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Women help families get back on track in the Sunderbans

The groups are spread across eight blocks — Kakdwip, Patharpratima, Mathurapur I and II, Joynagar I and II, Basanti and Canning
A member of a self-help group at Mathurapur II village of South 24-Parganas

Debraj Mitra   |   Calcutta   |   Published 30.10.20, 02:14 AM

Thousands of families in the Sunderbans, ravaged by the twin blows of the Covid pandemic and Cyclone Amphan, are inching towards a marginally better life because of a campaign led by women of the area. 

The women are also spreading awareness about the threat of human trafficking — the delta, already infamous as a hotbed, saw a sharp spike in the number of women trafficked in the aftermath of Cyclone Aila, which struck in 2009.

The efficacy of the anti-trafficking drive will be tested after the resumption of trains, said Sankar Halder, the founder of Mukti, the NGO funding and mentoring the women.

A network of women self-help groups, which counted around 5,000 members before the pandemic, has now reached out to over 20,000 people, said a Mukti official.

The groups are spread across eight blocks — Kakdwip, Patharpratima, Mathurapur I and II, Joynagar I and II, Basanti and Canning.

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Income

Mukti is funding the first phase of small businesses started by many women — raising chickens, organic farming and making a variety of products from incense sticks to pickle and papad.

A woman each from at least 4,000 families has been getting 10 chicks every month for the past four months. Starting the fifth, a woman has to return one adult chicken every month. One chick grows into a chicken of around 2.5kg in four months. The price of one adult chicken is equal to 10 chicks.

“The wholesale price of country chicken is around Rs 160 per kilo. If a woman sells 10 adult birds (each around 2.5kg), she earns Rs 4,000 every month. Raising free-range chickens does not need investments associated with farming of broilers like cages and regular feed,” said Raghunath Bairagi, one of the Mukti volunteers overseeing the project.

The NGO tries to train women in things they are not entirely unfamiliar with.

“For someone who used to be an agricultural labourer, organic farming is a natural progression. We give the members assistance — from production to market sale,” said Mahamaya Bhowmick, 36, the president of a committee of 10 women in the Patharpratima block. There are 25 such committees, each with 10 members and mentoring close to 1,000 women in their area.

Leadership

The NGO started with involving women in the distribution of ration and other relief materials in the wake of the twin blows of Covid-19 and Amphan.

Help and donations had come in from various quarters, including the German consulate in Calcutta. The distribution camps were helmed by local women, who were also recipients of the relief. “This gave the women a sense of ownership and empowerment. There was not a single allegation of any wrongdoing,” said Halder.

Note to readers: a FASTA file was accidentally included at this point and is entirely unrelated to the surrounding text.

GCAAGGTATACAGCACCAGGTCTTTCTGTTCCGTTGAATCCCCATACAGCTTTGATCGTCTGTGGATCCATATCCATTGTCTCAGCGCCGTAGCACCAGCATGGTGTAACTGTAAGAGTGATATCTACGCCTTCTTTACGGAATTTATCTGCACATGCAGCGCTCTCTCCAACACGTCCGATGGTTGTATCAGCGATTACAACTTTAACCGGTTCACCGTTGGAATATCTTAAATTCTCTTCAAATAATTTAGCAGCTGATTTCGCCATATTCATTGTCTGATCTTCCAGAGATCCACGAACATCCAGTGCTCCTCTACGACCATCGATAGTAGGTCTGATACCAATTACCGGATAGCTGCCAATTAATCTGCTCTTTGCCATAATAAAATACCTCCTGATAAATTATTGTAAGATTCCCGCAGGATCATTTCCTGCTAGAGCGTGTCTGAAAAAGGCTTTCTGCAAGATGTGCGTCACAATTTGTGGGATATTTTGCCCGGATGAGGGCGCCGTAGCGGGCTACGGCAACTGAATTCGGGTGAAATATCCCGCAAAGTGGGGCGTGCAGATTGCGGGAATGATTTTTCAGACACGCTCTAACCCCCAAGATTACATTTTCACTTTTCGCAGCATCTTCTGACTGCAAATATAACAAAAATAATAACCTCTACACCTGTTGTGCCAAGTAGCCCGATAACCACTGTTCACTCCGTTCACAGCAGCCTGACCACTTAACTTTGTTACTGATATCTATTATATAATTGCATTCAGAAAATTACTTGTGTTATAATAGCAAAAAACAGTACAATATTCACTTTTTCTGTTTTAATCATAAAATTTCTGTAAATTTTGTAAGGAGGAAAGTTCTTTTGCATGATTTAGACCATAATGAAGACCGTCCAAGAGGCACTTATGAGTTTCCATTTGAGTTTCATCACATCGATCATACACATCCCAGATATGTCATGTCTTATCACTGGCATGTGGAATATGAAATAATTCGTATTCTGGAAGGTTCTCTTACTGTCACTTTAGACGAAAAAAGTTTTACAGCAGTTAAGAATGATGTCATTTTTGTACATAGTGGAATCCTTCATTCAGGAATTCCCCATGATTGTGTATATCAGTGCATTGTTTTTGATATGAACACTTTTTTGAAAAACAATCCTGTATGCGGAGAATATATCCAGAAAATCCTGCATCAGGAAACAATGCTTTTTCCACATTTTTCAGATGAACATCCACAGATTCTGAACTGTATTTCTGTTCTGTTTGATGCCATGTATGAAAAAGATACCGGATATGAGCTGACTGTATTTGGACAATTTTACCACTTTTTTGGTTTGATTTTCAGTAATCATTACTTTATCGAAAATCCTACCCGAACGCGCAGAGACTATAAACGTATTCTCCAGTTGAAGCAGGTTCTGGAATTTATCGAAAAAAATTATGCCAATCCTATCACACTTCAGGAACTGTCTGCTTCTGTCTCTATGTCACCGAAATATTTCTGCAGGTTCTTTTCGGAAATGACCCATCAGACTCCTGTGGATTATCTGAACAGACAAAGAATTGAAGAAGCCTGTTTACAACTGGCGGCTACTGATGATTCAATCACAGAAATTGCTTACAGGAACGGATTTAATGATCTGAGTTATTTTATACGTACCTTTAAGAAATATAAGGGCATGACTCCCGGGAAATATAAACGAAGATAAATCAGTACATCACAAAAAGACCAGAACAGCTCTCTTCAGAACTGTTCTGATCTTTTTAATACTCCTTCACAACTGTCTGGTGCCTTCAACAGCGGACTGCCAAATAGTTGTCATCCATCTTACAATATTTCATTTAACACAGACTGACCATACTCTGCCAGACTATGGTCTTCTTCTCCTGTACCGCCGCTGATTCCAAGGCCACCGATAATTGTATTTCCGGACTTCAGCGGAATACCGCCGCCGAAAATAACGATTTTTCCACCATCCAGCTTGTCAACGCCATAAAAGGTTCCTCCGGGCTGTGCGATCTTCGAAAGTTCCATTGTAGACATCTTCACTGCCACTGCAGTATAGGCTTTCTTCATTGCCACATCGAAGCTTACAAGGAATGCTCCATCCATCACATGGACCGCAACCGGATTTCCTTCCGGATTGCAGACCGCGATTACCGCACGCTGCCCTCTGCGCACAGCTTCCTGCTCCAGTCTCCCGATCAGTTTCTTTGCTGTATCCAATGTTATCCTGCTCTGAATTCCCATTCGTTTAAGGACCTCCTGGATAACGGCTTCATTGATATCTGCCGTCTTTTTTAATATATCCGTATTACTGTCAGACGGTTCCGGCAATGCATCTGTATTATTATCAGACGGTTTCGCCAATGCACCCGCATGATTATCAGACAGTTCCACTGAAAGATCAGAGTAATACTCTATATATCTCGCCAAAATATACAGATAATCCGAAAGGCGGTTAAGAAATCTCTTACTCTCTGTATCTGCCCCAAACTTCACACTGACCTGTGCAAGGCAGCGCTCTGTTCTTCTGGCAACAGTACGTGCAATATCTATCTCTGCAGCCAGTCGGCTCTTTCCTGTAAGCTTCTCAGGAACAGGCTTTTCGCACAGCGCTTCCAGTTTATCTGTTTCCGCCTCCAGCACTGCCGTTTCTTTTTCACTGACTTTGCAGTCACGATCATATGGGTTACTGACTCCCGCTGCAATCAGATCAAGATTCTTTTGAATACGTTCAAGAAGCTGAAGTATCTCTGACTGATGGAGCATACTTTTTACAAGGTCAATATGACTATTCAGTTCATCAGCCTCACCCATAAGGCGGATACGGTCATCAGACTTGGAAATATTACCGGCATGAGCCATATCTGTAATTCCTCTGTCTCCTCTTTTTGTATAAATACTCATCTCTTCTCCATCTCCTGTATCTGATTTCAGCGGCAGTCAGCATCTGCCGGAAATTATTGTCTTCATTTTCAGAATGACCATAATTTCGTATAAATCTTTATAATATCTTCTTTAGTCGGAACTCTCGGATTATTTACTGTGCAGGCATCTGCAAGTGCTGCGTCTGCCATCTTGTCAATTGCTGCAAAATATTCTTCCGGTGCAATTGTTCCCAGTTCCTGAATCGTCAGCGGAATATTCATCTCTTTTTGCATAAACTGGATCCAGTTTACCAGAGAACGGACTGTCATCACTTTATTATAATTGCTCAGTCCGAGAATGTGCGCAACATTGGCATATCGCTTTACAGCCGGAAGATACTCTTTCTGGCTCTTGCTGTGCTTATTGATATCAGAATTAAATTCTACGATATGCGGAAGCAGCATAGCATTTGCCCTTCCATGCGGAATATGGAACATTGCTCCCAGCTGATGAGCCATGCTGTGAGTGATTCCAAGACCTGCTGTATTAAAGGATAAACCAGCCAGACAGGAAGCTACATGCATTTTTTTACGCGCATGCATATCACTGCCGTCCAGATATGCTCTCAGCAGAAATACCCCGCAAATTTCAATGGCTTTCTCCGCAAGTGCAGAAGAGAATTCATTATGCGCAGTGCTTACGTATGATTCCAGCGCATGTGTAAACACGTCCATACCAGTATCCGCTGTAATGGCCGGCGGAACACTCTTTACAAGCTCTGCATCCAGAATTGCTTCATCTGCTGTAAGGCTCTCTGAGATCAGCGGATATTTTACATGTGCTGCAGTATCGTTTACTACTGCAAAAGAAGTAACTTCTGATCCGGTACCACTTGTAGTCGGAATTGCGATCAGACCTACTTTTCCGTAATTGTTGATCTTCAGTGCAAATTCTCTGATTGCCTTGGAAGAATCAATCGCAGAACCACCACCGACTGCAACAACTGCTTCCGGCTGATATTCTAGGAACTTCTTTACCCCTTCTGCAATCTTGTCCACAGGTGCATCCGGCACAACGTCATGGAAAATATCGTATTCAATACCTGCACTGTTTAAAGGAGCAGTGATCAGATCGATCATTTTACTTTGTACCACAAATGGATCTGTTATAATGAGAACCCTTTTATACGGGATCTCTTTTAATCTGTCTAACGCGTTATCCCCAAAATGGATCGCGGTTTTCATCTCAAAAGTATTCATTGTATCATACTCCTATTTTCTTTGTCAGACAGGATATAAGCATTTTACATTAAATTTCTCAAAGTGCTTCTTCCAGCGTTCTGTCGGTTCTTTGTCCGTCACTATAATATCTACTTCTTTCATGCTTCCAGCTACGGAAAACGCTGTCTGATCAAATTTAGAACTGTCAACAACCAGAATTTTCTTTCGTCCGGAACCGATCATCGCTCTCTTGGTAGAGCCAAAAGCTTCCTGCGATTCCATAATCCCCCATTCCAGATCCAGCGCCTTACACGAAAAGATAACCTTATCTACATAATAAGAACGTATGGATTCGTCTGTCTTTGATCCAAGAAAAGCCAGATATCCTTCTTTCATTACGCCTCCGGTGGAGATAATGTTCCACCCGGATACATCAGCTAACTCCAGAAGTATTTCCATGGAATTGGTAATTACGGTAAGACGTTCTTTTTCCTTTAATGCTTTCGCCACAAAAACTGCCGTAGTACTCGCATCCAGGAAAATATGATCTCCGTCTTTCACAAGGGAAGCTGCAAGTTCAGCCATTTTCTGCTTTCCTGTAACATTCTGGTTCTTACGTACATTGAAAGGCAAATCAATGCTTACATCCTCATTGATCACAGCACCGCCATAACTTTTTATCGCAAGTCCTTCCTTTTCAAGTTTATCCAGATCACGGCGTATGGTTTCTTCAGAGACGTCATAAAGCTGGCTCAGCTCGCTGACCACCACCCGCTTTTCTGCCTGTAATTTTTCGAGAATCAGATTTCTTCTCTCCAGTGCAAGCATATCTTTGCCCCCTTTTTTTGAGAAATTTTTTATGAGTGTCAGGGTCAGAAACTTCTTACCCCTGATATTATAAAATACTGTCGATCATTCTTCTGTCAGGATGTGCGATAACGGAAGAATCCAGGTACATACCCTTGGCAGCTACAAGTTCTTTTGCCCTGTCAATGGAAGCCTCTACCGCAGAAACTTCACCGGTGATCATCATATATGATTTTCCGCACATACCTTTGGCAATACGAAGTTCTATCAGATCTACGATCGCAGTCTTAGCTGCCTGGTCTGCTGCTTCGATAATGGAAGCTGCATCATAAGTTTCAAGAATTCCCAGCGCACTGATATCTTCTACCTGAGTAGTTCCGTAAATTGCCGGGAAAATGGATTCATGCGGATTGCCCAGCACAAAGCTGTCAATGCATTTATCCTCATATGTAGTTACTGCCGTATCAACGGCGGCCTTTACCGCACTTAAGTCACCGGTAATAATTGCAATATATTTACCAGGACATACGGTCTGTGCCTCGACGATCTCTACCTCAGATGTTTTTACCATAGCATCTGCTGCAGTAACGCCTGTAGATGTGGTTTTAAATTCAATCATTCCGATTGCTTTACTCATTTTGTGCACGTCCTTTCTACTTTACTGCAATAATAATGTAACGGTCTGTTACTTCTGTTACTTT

As for earning a livelihood, not every woman has started doing something but many have realised that the fightback has to start somewhere.

“We cannot sit back and watch, weak and hungry,” said Bhowmick, who lives in Dakshin Kashinagar village in Patharpratima, over 110km from the heart of Calcutta.

Tens of thousands of houses in the Sunderbans were damaged, many of them grounded, by Amphan. The invasion of saltwater has rendered swathes of farmlands infertile.

Bhowmick’s home had its roof blown away. A stationery shop run by his husband was also damaged. Both are now repaired, with money earned by Bhowmick.

She has been supplying incense sticks to retailers and wholesalers for over two years now and makes around Rs 5,000 a month.

Fresh wound

Close to a million people in the delta were said to have been displaced or affected by Cyclone Alia in 2009. A lot many of them were trafficked to other cities and forced into prostitution.

The women of Mukti are desperate to prevent a rerun.

The 250 representatives — 10 members each of 25 such groups — are being provided with smartphones by the NGO. They are also being tutored on how traffickers look for vulnerable girls, what are the “baits” and how a simple message or missed call can lead to grave danger.

Each woman is then spreading the word by holding informal chat sessions with other women in her neighbourhood. They are also keeping an eye on teenage girls.

Many families have landed in abject poverty because of the pandemic. An offer of a job is irresistible for many young women. Many parents are considering getting their minor daughters married to men who do not demand dowry. Traffickers are always on the lurk for such vulnerable girls.

“In many cases, a trusted neighbour or relative turns out to be a trafficker. We are telling these things to the women as well. Caution is the best defence,” said Manasi Halder, the leader of another committee in Raidighi in the Mathurapur II block.

Halder, the founder of Mukti, said women were the worst sufferers of any economic crisis. “In the aftermath of Aila, there was a huge spike in trafficking cases. We are determined not to let the same thing happen again,” he said.

“Economic empowerment is the key to combat the threat of trafficking. We are trying to do that. But our real test will start when the train services resume,” he added.



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